Pope Francis has received numerous accolades from the faithful. One area where Pope Francis gets poor marks is in economics.
It’s hard to take economic advice from someone who has taken a vow of poverty, never owned a business, and lives off the donations of people who have not taken a vow of poverty and who own and/or work for businesses that make it possible for the Vatican, College of Cardinals, and the Roman Catholic Church in general to operate.
In his Te Deum homily, Cardinal Bergoglio, Pope Francis, told the story of Zacchaeus who is described as a “chief” or “head” tax-collector and “rich” (Luke 19:1–10). The Pope called on Christians everywhere to find the Zacchaeus in all of us.
Zacchaeus was employed by the Roman government. He made his money from taxing people beyond what Rome required. He kept anything that Rome did not demand of the people being taxed. Being the “chief tax collector,” it’s most likely that he got a piece of the action of the tax collectors who worked under him. That’s what made him rich. He was a government agent and a thief. He had a spiritual problem.
When Zacchaeus met Jesus and heard His message, he repented and was willing to pay a four-fold restitution to those he defrauded. Businesses don’t tax people. Governments do. You and I don’t have the governmental authority to extract money from people. Very few of us have anything in common with Zacchaeus unless we’ve used government power to defraud people.
If you’re a politician who votes for a progressive income tax, then you’re a Zacchaeus.
Joseph of Arimathea was also a “rich man” (Matt. 27:57) and is described as “a good and righteous man” (Luke 23:50). Being rich is not a sin. Being a thief and using government authority and power to steal in the name of “social justice” for the poor is a crime.
The liberal National Catholic Reporter says that Bergoglio, Pope Francis, “has supported the social justice ethos of Latin American Catholicism, including a robust defense of the poor.” I’m all for defending the poor. In fact, I want people who empower the Zacchaeuss of our world to be stripped of their power. Justice needs an objective standard. “Though shalt not steal” is a law that applies to the free market, the State, the rich, and the poor.
The National Catholic Reporter went on to quote Cardinal Bergoglio approvingly:
“We live in the most unequal part of the world, which has grown the most yet reduced misery the least. The unjust distribution of goods persists, creating a situation of social sin that cries out to Heaven and limits the possibilities of a fuller life for so many of our brothers.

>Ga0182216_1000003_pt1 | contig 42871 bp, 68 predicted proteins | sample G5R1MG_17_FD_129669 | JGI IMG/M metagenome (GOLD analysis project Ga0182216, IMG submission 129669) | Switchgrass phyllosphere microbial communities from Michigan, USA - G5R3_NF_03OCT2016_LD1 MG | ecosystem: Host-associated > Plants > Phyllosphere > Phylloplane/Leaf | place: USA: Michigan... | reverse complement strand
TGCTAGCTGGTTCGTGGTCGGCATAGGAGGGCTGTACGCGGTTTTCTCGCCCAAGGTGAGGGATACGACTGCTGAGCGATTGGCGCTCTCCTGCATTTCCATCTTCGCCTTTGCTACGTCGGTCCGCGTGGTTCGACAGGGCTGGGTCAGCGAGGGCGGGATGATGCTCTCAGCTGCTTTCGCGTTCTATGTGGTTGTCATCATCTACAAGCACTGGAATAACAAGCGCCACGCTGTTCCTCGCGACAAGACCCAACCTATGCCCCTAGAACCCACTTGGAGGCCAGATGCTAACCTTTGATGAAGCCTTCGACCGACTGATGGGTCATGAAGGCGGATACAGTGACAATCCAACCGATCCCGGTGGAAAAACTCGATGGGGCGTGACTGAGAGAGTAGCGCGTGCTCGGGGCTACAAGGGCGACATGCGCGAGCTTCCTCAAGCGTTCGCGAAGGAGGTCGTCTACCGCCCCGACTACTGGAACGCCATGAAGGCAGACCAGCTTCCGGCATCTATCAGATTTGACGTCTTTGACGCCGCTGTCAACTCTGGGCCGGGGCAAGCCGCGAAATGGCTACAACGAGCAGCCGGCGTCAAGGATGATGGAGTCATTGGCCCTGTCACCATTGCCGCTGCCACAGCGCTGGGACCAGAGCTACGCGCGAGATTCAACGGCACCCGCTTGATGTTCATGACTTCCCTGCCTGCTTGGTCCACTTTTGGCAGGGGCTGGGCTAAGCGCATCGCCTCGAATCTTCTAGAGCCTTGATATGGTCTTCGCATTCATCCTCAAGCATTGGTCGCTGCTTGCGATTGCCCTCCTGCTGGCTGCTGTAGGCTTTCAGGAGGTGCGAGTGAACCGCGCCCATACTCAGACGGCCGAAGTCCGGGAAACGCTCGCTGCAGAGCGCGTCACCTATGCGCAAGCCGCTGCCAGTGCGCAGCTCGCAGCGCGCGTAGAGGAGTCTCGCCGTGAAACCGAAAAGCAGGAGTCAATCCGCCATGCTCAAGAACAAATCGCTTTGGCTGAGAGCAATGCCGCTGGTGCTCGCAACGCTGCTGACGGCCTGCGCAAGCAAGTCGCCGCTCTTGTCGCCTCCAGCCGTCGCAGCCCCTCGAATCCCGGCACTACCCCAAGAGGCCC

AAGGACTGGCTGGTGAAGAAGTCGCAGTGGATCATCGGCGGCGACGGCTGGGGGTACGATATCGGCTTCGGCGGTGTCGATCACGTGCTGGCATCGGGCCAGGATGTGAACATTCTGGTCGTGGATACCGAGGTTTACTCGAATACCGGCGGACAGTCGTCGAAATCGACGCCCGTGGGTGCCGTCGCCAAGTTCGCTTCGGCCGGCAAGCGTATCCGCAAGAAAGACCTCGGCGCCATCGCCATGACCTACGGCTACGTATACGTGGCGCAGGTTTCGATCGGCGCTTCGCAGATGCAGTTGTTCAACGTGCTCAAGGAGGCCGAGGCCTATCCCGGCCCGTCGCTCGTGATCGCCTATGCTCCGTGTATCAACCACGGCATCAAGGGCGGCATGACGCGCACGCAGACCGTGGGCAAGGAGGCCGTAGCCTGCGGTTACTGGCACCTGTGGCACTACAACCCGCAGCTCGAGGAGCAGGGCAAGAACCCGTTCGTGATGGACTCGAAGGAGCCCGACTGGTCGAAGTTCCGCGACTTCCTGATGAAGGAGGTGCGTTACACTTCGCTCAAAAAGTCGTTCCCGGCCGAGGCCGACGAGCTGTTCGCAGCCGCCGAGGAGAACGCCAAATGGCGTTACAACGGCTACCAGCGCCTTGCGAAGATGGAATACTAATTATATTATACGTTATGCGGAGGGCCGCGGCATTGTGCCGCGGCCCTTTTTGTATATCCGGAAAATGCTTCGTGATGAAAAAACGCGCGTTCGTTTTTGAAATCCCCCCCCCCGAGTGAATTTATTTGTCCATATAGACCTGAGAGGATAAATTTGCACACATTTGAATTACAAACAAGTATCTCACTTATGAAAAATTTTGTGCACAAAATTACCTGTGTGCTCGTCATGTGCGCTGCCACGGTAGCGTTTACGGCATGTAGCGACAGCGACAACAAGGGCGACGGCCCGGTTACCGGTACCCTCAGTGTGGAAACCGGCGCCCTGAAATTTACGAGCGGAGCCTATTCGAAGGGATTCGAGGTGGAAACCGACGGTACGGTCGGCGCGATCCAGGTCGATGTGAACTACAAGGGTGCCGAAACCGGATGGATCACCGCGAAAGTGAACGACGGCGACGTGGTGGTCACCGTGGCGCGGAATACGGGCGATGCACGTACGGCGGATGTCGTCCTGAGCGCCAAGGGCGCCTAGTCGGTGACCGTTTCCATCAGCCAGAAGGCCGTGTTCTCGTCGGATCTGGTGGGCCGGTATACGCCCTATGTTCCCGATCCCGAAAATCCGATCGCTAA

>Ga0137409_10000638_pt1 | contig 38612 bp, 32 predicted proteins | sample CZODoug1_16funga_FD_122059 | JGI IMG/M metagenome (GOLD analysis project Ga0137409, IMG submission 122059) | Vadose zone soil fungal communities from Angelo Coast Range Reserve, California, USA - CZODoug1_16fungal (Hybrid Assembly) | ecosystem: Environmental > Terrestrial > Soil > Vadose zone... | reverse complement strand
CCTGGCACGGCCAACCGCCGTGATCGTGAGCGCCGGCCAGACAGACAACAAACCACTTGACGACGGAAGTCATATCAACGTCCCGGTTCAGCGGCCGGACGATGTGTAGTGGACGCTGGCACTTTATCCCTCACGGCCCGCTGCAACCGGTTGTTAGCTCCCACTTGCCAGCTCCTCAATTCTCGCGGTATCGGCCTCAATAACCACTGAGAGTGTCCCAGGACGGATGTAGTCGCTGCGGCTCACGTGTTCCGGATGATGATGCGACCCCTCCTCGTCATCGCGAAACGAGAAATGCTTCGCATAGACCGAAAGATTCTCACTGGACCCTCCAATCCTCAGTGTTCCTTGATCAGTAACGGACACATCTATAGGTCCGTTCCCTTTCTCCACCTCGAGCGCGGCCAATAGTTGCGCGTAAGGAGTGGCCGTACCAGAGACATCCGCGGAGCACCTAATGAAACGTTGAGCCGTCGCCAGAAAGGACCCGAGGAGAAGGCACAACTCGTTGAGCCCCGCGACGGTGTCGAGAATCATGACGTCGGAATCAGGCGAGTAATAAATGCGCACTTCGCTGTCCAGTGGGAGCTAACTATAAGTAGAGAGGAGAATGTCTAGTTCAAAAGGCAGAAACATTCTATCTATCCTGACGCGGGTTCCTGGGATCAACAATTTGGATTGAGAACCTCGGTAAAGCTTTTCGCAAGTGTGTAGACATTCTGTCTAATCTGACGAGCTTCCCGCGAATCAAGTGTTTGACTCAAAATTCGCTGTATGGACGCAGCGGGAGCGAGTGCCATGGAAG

“The former Cardinal placed a strong emphasis on the distribution of wealth, not the creation of it. Spiritually he places emphasis on identification with the poor and the spiritual benefits of living a life of poverty.”
Money (capital) is not the deciding factor in determining whether people will prosper. Capital, as David Chilton writes, “did not just spring out of nowhere.” Some nations have very little in the way of natural resources (e.g., Japan) and yet outperform nations that have an abundance of natural resources. Why? Economics P.T. Bauer offers a number of reasons:
- lack of interest in material advance, combined with resignation in the face of poverty;
- lack of initiative, self-reliance and a sense of personal responsibility for the economic future of oneself and one’s family;
- high leisure preference, together with a lassitude often found in tropical climates;
- relatively high prestige of passive or contemplative life compared to active life;
- the prestige of mysticism and of renunciation of the world compared to acquisition and achievement;
- acceptance of a preordained, unchanging and unchangeable universe;
- emphasis on performance of duties and acceptance of obligations, rather than on achievement of results, or assertion or even a recognition of personal rights;
- lack of sustained curiosity, experimentation and interest in change;
- belief in the efficacy of supernatural and occult forces and of their influence over one’s destiny;
- insistence on the unity of the organic universe, and on the need to live with nature rather than conquer it or harness it to man’s needs, an attitude of which reluctance to take animal life is a corollary;
- belief in personal reincarnation, which reduces the significance of effort in the course of the present life;
- recognized status of beggary, together with a lack of stigma in the acceptance of charity;
- opposition to women’s work outside the household.1
Liberalism — feel-good liberalism, guilt-ridden liberalism — believes that wealth redistribution is the answer. In reality, poverty is “aggravated by foreign aid and irresponsible charity.” It’s also aggravated by American-style wealth redistribution schemes that mainly keep the poor impoverished.
- P. T. Bauer, Dissent on Development (Cambridge, MA: Harvard University Press, 1971, 1976), 78–79. Gary North quotes this same list of anti-development attitudes in his essay “Free Market Capitalism” published in Robert G. Clouse, Wealth and Poverty: Four Christian Views of Economics (Downers Grove, IN: InterVarsity Press, 1984), 50. Quoted in David Chilton, Productive Christians in an Age of Guilt Manipulation, 3rd ed. (Tyler, TX: Institute for Christian Economics,  1985), 219. [↩]